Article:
Fuck yeah. Every minute I spent Actually Figuring Out The Coriolis Effect was worth it tenfold.
It's one of those 'cheat-code' bits of knowledge that unlocks a lot of insights in adjacent fields.
To nobody: For what it's worth, the reason the sky is such an elusive pain in the ass to figure out is because even the simplest models are three-dimensional: it's temperature — and pressure — and humidity. All three affect the other two, but if you had to pick one to play the role of 'main driver,' it'd probably ultimately be temperature — because, while pressure matters most, temperature is an antecedent to pressure. (Heat = excited, fiercely mosh-pitting molecules; more-heat = molecules mosh-pit more fiercely, thus 'pressing' against each other more, thus all molecules 'expand' their mosh-pits; expanding mosh-pits = higher pressure.) That said, they really do all affect each other, which is what makes 'trying to model the sky you're looking at' such a tricky, rewarding hobby.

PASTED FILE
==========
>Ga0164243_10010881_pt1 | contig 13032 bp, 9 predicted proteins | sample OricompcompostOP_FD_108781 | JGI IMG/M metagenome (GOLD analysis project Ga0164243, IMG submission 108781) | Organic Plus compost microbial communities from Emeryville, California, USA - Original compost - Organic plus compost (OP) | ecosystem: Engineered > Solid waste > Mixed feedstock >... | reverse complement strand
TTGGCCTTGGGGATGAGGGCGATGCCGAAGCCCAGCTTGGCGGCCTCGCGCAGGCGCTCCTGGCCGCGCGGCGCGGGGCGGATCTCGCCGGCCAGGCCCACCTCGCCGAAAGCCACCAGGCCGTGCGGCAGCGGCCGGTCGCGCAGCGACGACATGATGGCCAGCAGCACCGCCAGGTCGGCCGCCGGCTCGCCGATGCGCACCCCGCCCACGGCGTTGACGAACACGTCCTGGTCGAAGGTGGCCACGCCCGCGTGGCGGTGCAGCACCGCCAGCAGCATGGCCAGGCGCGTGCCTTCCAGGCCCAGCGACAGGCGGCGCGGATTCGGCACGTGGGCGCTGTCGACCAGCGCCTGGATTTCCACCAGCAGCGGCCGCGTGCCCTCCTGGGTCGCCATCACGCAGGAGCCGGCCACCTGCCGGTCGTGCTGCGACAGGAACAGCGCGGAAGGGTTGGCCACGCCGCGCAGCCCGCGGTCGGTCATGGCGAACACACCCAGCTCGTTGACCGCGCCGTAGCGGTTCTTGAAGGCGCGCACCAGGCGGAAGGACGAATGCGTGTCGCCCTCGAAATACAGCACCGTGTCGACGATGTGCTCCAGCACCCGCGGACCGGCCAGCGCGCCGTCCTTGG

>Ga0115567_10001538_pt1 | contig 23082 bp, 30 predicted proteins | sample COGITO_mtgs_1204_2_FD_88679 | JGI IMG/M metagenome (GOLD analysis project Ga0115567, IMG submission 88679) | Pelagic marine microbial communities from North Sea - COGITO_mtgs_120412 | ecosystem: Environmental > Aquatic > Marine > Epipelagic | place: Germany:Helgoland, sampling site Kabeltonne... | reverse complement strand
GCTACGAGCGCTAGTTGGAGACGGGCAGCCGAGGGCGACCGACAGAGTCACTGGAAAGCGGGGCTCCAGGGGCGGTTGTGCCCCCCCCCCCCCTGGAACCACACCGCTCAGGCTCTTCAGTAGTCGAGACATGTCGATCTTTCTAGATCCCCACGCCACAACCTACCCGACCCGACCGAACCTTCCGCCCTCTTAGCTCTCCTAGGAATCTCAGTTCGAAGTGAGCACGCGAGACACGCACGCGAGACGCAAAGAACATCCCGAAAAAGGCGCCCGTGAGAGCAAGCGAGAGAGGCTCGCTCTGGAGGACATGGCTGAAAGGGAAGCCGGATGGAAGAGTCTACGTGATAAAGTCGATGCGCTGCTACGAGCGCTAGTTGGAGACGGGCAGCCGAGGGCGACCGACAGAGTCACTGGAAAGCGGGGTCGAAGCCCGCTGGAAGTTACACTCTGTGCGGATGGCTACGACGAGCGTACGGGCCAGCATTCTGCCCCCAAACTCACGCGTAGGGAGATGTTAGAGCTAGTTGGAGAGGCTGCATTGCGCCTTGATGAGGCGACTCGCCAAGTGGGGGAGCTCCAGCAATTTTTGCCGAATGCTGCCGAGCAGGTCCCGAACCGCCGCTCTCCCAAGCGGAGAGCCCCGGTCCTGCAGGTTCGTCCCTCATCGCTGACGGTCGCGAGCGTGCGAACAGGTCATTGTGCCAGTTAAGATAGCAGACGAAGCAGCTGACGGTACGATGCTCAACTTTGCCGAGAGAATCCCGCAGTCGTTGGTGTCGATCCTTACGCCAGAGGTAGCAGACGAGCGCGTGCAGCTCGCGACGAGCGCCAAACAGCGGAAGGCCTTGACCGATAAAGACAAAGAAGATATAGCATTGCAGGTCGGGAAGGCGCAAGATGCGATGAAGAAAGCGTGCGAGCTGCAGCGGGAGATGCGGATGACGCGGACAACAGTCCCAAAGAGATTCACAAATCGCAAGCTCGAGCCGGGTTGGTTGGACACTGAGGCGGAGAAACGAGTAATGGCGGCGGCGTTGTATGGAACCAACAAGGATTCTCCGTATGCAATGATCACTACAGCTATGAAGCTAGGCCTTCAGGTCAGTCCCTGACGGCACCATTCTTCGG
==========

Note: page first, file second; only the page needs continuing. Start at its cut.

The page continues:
And don't get me started on clouds.
(Oh, and mushroom clouds! That's all the result of a heat ball, 100% of the rest is default atmospheric behavior.)
I have a tendency to fix your typos.